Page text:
Continue reading ‘A Pioneer of Climate Modelling and Prediction’

Sitting at the breakfast table, I noticed that a small cereal bowl placed within another larger one was rocking, and that the period became shorter as the amplitude died down. What was going on?

### Joseph Fourier and the Greenhouse Effect

Published March 21, 2019 Irish Times Leave a CommentTags: Applied Maths, Fourier analysis, Geophysics

Jean-Baptiste Joseph Fourier, French mathematician and physicist, was born in Auxerre 251 years ago today. He is best known for the mathematical techniques that he developed in his analytical theory of heat transfer. Over the past two centuries, his methods have evolved into a major subject, harmonic analysis, with widespread applications in number theory, signal processing, quantum mechanics, weather prediction and a broad range of other fields [TM159 or search for “thatsmaths” at irishtimes.com].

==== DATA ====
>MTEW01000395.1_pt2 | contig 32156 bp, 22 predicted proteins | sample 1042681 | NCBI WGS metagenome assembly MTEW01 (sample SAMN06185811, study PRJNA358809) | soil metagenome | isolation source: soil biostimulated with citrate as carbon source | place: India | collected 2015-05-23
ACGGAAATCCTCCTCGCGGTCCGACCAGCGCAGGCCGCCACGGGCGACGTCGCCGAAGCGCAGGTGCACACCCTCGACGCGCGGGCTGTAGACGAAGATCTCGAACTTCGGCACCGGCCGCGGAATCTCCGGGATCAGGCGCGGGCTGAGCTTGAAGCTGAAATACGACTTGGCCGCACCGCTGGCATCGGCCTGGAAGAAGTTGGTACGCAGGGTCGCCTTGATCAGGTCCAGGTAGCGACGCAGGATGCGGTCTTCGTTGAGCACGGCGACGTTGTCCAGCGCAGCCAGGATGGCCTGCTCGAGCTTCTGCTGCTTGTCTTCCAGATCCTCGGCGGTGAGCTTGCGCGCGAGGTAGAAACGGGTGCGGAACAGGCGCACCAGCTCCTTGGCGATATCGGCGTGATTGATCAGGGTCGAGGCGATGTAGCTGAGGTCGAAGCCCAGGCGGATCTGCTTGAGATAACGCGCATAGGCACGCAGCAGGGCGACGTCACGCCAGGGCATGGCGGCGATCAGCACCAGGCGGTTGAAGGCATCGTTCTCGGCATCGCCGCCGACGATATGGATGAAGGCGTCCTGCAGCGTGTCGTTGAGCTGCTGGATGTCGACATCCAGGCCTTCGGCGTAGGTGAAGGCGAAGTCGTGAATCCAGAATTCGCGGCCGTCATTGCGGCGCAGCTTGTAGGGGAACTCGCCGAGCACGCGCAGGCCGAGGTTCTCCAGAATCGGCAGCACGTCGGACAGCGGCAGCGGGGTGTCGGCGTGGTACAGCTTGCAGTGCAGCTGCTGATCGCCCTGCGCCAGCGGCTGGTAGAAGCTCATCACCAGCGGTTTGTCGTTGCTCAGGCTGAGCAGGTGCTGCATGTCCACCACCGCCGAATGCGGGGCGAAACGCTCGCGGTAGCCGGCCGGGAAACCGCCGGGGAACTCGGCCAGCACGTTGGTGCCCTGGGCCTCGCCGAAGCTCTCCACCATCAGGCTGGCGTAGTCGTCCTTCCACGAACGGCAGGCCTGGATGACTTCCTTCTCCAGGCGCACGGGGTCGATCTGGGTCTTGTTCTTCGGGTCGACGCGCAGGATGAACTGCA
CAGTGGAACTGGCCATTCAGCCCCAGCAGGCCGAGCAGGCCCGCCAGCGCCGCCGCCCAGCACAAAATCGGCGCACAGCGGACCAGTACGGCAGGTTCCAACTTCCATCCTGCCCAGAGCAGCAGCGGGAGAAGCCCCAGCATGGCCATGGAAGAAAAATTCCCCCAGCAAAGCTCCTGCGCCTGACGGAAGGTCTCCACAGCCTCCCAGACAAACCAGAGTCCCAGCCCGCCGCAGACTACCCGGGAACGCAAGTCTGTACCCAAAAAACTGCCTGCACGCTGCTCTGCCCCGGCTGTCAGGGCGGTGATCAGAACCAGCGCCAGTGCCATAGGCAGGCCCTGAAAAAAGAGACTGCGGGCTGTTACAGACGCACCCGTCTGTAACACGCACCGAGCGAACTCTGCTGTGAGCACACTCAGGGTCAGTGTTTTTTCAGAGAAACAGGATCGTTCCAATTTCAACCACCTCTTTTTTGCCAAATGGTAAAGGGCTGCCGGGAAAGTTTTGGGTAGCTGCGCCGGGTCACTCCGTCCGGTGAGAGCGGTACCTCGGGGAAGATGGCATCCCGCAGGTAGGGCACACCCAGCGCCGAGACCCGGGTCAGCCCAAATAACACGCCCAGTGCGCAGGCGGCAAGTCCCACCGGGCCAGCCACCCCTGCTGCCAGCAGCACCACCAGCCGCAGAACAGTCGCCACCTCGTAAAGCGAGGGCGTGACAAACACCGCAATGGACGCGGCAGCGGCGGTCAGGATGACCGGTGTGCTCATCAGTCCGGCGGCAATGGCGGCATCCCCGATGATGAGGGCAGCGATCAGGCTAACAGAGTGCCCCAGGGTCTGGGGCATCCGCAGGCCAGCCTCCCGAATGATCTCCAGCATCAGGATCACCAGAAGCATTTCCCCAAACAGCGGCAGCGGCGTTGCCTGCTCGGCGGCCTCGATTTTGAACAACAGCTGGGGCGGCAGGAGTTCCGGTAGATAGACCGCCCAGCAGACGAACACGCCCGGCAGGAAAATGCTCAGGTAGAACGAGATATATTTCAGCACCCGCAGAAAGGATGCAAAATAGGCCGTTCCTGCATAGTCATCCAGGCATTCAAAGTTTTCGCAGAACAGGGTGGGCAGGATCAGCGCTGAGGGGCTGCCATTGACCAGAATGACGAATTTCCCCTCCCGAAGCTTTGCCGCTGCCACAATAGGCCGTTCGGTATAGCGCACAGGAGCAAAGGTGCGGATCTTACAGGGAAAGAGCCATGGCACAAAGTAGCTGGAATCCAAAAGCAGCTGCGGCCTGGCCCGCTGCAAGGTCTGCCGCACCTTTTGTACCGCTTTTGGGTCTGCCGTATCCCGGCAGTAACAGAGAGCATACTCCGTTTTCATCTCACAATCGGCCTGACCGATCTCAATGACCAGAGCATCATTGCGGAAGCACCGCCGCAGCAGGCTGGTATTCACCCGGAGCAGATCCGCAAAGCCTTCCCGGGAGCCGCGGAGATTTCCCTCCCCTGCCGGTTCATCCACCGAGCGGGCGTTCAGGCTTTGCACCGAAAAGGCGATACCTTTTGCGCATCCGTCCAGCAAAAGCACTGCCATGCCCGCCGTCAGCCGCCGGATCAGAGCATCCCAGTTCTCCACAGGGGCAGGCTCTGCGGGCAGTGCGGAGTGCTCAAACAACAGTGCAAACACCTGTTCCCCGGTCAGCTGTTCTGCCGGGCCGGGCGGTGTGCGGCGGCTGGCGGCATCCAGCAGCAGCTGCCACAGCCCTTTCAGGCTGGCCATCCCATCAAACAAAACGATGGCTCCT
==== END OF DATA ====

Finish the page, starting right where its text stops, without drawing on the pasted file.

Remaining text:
### The Kill-zone: How to Dodge a Sniper’s Bullet

Published March 14, 2019 Occasional Leave a CommentTags: Applied Maths, Mechanics

Under mild simplifying assumptions, a projectile follows a parabolic trajectory. This results from Newton’s law of motion. Thus, for a fixed energy, there is an accessible region around the firing point comprising all the points that can be reached. We will derive a mathematical description for this *kill-zone *(the term kill-zone, used for dramatic effect, is the region embracing all the points that can be reached by a sniper’s bullet, given a fixed muzzle velocity).

Family of trajectories with fixed initial speed and varying launch angles. Two particular trajectories are shown in black. Continue reading ‘The Kill-zone: How to Dodge a Sniper’s Bullet’

### Hokusai’s Great Wave and Roguish Behaviour

Published March 7, 2019 Irish Times Leave a CommentTags: Wave Motion